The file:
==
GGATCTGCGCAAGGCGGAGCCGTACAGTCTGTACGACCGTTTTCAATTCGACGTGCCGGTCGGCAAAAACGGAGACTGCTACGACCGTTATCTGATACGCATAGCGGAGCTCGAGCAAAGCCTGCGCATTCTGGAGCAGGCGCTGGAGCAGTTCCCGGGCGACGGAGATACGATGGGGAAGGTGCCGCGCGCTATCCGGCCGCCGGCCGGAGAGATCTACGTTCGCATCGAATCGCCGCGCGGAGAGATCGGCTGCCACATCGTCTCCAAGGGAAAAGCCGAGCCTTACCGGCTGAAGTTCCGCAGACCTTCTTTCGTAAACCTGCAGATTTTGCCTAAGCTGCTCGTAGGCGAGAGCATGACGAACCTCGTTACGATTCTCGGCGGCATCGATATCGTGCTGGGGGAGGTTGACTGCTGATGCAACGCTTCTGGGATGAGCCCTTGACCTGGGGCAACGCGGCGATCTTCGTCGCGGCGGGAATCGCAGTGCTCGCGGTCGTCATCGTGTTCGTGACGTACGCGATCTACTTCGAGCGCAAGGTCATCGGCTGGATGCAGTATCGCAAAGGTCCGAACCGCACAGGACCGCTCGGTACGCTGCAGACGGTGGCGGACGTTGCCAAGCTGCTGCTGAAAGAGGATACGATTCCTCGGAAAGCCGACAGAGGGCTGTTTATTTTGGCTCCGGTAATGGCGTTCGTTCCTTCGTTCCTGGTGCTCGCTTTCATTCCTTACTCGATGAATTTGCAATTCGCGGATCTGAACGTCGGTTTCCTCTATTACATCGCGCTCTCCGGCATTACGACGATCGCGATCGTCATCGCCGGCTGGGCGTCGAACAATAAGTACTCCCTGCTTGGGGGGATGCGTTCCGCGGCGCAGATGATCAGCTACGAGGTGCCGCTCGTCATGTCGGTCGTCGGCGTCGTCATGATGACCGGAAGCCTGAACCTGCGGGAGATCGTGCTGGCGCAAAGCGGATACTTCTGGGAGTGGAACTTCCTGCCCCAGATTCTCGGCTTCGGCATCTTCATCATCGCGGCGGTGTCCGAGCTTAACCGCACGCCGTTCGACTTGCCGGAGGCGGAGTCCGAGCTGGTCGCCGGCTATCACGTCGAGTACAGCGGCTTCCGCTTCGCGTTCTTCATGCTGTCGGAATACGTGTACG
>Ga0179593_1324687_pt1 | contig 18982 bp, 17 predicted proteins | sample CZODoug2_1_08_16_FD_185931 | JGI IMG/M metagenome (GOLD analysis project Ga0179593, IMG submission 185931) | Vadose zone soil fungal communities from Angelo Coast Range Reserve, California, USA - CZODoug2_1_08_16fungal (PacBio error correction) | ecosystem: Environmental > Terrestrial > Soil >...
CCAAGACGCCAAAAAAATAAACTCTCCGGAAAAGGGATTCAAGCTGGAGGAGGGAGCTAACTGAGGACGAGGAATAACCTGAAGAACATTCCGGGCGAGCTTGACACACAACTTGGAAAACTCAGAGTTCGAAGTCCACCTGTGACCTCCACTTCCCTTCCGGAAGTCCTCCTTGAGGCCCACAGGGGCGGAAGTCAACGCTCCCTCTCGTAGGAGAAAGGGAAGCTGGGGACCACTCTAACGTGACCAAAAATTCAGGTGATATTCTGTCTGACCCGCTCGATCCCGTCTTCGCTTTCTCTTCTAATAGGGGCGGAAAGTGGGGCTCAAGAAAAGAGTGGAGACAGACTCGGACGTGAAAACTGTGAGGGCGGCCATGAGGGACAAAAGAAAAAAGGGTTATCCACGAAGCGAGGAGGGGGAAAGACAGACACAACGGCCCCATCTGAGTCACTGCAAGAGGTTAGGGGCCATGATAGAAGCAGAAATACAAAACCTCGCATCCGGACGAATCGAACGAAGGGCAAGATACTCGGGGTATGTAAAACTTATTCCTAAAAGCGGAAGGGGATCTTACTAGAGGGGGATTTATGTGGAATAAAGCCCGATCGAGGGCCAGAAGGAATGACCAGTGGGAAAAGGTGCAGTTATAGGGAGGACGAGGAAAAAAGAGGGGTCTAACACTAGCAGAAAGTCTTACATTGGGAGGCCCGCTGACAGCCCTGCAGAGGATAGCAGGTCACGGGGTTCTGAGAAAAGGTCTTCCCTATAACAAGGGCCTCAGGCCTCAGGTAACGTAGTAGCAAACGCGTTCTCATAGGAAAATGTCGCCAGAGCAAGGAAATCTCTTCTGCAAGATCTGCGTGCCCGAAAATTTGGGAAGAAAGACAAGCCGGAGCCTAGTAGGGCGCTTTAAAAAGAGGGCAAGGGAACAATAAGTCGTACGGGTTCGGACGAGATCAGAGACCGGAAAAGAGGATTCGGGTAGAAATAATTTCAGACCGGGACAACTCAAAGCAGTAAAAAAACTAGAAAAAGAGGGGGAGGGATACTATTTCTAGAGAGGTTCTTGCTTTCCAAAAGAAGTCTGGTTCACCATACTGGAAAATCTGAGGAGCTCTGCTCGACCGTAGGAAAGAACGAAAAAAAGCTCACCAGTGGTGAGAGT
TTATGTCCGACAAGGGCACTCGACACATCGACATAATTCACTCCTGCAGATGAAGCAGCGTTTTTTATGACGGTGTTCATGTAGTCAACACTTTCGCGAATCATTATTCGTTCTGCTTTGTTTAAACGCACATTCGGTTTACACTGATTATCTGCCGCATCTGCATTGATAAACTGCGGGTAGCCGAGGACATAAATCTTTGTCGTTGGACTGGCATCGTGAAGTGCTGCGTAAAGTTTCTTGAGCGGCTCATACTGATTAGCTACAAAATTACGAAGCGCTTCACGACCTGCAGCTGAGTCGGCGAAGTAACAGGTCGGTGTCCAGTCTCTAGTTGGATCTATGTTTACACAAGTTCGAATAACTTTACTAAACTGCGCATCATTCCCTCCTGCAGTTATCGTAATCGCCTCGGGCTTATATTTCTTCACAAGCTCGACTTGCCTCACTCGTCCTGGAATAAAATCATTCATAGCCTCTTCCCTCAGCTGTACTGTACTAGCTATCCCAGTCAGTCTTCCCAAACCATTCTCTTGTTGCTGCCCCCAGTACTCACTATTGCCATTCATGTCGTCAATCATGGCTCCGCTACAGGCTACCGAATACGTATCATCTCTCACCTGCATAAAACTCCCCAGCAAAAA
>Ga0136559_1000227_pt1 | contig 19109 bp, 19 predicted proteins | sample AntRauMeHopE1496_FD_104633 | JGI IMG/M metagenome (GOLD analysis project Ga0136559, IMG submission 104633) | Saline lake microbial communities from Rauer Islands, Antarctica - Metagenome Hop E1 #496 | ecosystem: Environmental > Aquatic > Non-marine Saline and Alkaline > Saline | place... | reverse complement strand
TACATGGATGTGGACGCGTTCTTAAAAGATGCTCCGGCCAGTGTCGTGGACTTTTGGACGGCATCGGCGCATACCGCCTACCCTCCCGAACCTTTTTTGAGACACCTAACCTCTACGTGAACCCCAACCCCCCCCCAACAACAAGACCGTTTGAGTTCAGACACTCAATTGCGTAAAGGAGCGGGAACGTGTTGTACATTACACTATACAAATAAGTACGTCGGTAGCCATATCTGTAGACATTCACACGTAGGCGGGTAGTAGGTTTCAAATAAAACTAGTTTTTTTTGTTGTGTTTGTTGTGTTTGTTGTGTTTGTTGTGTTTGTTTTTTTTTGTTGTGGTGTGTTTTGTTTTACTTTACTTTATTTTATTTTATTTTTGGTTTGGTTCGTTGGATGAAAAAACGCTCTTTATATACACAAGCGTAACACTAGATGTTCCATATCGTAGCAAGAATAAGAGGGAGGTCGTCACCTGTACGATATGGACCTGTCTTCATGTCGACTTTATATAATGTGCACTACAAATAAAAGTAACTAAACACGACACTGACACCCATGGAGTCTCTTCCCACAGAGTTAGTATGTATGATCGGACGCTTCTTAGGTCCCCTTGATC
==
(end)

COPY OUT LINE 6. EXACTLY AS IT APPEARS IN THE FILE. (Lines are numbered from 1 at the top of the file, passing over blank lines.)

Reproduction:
TACATGGATGTGGACGCGTTCTTAAAAGATGCTCCGGCCAGTGTCGTGGACTTTTGGACGGCATCGGCGCATACCGCCTACCCTCCCGAACCTTTTTTGAGACACCTAACCTCTACGTGAACCCCAACCCCCCCCCAACAACAAGACCGTTTGAGTTCAGACACTCAATTGCGTAAAGGAGCGGGAACGTGTTGTACATTACACTATACAAATAAGTACGTCGGTAGCCATATCTGTAGACATTCACACGTAGGCGGGTAGTAGGTTTCAAATAAAACTAGTTTTTTTTGTTGTGTTTGTTGTGTTTGTTGTGTTTGTTGTGTTTGTTTTTTTTTGTTGTGGTGTGTTTTGTTTTACTTTACTTTATTTTATTTTATTTTTGGTTTGGTTCGTTGGATGAAAAAACGCTCTTTATATACACAAGCGTAACACTAGATGTTCCATATCGTAGCAAGAATAAGAGGGAGGTCGTCACCTGTACGATATGGACCTGTCTTCATGTCGACTTTATATAATGTGCACTACAAATAAAAGTAACTAAACACGACACTGACACCCATGGAGTCTCTTCCCACAGAGTTAGTATGTATGATCGGACGCTTCTTAGGTCCCCTTGATC